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Make Sure Your eCommerce Site Complies with the Law

Posted By Jason Stokes

If you own an ecommerce site, there are a number of rules and regulations that affect you. As well as normal consumer rights legislation, there are laws that specifically relate to distance selling and online retail. It's important that you understand your obligations, as failure to comply could result in legal action.

Distance Selling Regulations

The Distance Selling Regulations (DSRs) are the rules that apply to businesses that sell goods or services to consumers online, over the phone, on TV, via mail order or through text messages. - Here are some of your key responsibilities as an online retailer:

  • Making the identity of your business clear to site visitors.
  • Providing a description of the goods or services being offered.
  • Providing the price of any goods or services listed (including any taxes).
  • Providing information on delivery charges and timescales.
  • Providing a full postal address if payment is required in advance.
  • Informing customers about their rights regarding cancellations / refunds, and how to exercise these rights.

The Office of Fair Trading (OFT) recently looked at the top 100 UK online retail sites plus the top online clothing stores to assess levels of compliance with key DSR rules, and found that more than a third could be breaking the law. One of the most common issues was retailers wrongly stating that goods must be returned in their original packaging or condition in order to get a refund. More than half of the sites checked by the OFT also failed to provide visitors with an email address, instead opting only for a contact form, whilst around a quarter of sites were guilty of adding additional fees at the checkout stage without any prior warning. You can view the OFTs short guide for businesses on distance selling here.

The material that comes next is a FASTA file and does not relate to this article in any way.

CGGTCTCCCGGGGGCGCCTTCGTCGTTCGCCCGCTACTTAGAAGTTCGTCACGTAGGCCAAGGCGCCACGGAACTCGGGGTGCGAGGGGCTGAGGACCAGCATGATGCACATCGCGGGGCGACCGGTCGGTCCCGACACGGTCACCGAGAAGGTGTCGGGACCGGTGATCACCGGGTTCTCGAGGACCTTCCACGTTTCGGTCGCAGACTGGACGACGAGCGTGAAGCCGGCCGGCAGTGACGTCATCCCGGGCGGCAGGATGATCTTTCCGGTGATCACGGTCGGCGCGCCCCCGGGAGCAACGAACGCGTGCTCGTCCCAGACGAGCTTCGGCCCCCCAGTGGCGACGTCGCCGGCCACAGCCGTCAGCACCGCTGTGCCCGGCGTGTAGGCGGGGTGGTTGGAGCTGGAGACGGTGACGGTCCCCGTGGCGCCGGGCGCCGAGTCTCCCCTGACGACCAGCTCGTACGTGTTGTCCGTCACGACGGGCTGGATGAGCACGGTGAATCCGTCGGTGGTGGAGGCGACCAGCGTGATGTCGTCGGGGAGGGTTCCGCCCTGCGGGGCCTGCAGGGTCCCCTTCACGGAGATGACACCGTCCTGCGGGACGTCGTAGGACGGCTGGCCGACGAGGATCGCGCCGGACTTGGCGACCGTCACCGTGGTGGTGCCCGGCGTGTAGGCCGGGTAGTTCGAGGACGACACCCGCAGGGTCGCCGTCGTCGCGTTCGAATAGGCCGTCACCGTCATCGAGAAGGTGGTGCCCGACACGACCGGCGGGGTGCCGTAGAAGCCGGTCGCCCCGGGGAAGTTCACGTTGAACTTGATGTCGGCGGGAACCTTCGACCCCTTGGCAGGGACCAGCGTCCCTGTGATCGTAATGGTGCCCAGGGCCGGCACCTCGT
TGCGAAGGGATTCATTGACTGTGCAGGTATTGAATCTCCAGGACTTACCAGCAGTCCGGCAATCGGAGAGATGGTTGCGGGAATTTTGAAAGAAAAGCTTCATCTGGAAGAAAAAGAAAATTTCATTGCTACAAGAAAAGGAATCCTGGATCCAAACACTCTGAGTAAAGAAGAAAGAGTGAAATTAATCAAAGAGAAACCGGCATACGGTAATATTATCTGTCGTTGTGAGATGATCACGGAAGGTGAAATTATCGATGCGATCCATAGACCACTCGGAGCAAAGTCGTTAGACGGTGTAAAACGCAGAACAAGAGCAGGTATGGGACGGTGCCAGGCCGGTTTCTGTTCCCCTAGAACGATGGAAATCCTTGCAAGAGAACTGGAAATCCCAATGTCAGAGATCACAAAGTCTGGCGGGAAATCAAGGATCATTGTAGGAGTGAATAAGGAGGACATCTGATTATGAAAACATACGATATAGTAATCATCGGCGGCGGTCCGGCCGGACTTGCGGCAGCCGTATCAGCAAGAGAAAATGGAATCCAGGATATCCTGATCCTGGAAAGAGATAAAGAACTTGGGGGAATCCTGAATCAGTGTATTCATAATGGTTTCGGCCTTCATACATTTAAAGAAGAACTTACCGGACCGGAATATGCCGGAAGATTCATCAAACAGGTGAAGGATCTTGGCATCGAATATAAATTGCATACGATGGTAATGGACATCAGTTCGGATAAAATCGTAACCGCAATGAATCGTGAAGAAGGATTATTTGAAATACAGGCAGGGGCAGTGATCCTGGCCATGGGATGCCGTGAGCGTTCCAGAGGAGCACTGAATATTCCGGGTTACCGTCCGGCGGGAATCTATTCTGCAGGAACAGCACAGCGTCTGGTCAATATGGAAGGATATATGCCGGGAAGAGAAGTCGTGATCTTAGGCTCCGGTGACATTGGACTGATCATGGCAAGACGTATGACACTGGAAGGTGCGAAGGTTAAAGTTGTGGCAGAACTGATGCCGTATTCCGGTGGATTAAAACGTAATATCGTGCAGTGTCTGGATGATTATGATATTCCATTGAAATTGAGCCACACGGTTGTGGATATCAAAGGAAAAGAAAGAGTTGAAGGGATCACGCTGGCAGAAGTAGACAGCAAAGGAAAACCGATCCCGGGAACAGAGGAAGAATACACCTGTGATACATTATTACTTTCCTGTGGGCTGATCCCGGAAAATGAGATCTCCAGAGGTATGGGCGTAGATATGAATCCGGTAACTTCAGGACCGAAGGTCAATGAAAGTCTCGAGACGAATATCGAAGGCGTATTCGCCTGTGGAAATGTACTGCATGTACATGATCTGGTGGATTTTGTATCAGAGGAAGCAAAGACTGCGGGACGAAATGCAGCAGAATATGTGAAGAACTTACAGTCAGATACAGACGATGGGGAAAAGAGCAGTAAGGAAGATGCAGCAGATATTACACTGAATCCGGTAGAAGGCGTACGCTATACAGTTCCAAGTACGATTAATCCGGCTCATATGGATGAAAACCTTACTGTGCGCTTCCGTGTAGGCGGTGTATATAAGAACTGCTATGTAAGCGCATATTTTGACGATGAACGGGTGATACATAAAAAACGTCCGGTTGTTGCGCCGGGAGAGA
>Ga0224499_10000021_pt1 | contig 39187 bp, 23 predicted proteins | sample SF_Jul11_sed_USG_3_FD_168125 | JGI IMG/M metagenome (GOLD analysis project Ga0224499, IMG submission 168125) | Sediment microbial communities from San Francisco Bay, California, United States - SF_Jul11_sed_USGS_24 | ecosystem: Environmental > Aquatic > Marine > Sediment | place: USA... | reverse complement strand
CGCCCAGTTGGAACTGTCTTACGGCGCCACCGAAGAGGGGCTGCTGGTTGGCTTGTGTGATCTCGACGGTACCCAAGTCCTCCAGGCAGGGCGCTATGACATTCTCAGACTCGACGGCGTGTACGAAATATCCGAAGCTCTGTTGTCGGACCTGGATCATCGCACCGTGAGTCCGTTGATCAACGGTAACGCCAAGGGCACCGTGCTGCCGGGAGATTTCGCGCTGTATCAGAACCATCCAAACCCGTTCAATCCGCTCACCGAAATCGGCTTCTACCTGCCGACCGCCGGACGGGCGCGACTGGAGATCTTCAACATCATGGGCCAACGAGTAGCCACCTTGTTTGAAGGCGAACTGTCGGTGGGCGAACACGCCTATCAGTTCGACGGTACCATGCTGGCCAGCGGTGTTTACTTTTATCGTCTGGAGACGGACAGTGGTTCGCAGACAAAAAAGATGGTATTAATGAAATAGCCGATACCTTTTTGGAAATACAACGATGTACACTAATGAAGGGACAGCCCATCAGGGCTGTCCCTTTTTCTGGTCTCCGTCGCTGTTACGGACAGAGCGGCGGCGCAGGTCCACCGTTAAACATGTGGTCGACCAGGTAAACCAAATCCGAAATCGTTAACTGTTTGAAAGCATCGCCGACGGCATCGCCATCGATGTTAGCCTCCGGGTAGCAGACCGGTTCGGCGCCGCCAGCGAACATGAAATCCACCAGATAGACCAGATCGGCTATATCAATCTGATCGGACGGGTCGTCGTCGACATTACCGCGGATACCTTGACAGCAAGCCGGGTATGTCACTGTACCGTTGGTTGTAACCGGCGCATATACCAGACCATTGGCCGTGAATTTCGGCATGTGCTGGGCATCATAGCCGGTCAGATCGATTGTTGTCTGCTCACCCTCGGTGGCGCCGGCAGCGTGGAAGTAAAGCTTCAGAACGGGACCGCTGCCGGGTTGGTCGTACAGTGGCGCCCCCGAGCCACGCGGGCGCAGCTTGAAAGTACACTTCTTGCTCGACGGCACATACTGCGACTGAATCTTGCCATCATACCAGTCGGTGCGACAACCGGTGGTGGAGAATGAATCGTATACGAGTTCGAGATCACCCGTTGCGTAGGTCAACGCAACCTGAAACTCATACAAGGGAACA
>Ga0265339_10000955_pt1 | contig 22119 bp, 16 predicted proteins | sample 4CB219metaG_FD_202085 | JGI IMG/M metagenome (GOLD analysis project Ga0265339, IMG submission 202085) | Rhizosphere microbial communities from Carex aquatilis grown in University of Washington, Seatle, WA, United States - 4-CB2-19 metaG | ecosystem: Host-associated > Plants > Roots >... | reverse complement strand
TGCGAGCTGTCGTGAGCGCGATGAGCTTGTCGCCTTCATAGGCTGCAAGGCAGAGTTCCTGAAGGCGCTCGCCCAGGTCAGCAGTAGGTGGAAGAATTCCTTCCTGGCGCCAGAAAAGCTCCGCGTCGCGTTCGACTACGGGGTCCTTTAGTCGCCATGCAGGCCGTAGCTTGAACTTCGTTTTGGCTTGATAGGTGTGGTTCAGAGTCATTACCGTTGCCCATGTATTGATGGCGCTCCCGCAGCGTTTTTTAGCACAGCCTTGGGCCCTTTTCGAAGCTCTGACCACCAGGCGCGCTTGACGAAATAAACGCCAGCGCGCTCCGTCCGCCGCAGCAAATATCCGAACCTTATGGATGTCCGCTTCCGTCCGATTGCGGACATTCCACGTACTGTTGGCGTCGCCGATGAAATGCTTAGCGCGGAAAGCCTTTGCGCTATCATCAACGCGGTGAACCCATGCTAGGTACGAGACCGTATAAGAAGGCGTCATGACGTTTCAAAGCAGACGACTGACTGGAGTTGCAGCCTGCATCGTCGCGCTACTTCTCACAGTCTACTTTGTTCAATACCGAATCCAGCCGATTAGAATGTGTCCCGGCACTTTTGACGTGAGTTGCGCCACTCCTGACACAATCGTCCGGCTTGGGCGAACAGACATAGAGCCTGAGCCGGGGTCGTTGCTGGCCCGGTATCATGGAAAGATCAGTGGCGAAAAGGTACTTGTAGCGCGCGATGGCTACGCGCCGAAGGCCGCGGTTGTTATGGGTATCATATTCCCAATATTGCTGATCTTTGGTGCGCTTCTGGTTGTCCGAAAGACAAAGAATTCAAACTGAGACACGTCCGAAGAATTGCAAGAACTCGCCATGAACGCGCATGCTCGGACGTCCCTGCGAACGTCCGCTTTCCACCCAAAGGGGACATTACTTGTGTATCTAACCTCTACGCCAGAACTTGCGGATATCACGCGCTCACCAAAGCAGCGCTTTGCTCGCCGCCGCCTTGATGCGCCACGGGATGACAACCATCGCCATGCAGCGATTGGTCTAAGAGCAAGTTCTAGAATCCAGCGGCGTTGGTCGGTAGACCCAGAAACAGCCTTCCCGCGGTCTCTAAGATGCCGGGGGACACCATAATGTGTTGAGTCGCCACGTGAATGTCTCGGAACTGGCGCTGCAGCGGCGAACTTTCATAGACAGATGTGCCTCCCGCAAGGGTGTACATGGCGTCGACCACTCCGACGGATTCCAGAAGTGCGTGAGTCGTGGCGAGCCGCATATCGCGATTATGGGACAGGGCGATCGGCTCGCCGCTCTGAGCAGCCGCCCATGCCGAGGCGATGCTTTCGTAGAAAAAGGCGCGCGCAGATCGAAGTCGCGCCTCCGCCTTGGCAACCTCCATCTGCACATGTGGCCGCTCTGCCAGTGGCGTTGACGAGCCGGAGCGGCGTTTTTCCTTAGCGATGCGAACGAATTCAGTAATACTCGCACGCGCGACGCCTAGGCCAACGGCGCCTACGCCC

Electronic Commerce Regulations

Many of the responsibilities outlined in the Electronic Commerce Regulations (ECRs) overlap with those in the Distance Selling Regulations (DSRs). Some of the other requirements include: - Clearly branding any email marketing.

  • Making pricing and promotions clear, easy to access and unambiguous.
  • Acknowledging receipt of orders electronically, and without undue delay.
  • Displaying VAT and company registration numbers

You can view the Department of Business, Innovation and Skills Beginners Guide to The E-Commerce Regulations 2002 here.

Privacy and Electronic Communications Regulations

The Privacy and Electronic Communications Regulations include rules on things like marketing and use of cookies and website data. If you're planning to do some email marketing, bear in mind that: - You can't send marketing emails to people who haven't opted in.

  • You must provide recipients of marketing emails with a means of opting out.

EU Cookie Law

In 2011, the Privacy and Electronic Communications Regulations were updated to incorporate the new EU law on the use of cookies (files that are used to store anonymous information about site visitors). Before the new law came into effect in May 2012, websites simply had to provide clear information about the use of cookies. Now they must obtain consent from users to store a cookie on their device. The Information Commissioners Office (ICO) has advised that implied consent is sufficient, however, and the data shows that consent-rates are far higher on sites that simply notify users about cookies rather than asking them to opt in. Sites like Amazon and John Lewis have simply made their cookie policies more prominent instead of requiring customers to actively opt-in; this is a good example to follow. You can read the ICO's full guide on the cookie rules here.

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Shopify Conversion Optimisation 2017 Checklist

Free Conversion Checklist

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